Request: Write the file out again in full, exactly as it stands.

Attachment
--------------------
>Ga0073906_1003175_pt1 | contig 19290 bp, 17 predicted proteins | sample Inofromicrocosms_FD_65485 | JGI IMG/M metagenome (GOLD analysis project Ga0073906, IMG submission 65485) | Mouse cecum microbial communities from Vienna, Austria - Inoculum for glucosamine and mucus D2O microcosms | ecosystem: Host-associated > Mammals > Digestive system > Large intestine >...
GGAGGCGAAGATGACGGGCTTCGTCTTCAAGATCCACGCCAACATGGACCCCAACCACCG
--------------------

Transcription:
>Ga0073906_1003175_pt1 | contig 19290 bp, 17 predicted proteins | sample Inofromicrocosms_FD_65485 | JGI IMG/M metagenome (GOLD analysis project Ga0073906, IMG submission 65485) | Mouse cecum microbial communities from Vienna, Austria - Inoculum for glucosamine and mucus D2O microcosms | ecosystem: Host-associated > Mammals > Digestive system > Large intestine >...
GGAGGCGAAGATGACGGGCTTCGTCTTCAAGATCCACGCCAACATGGACCCCAACCACCG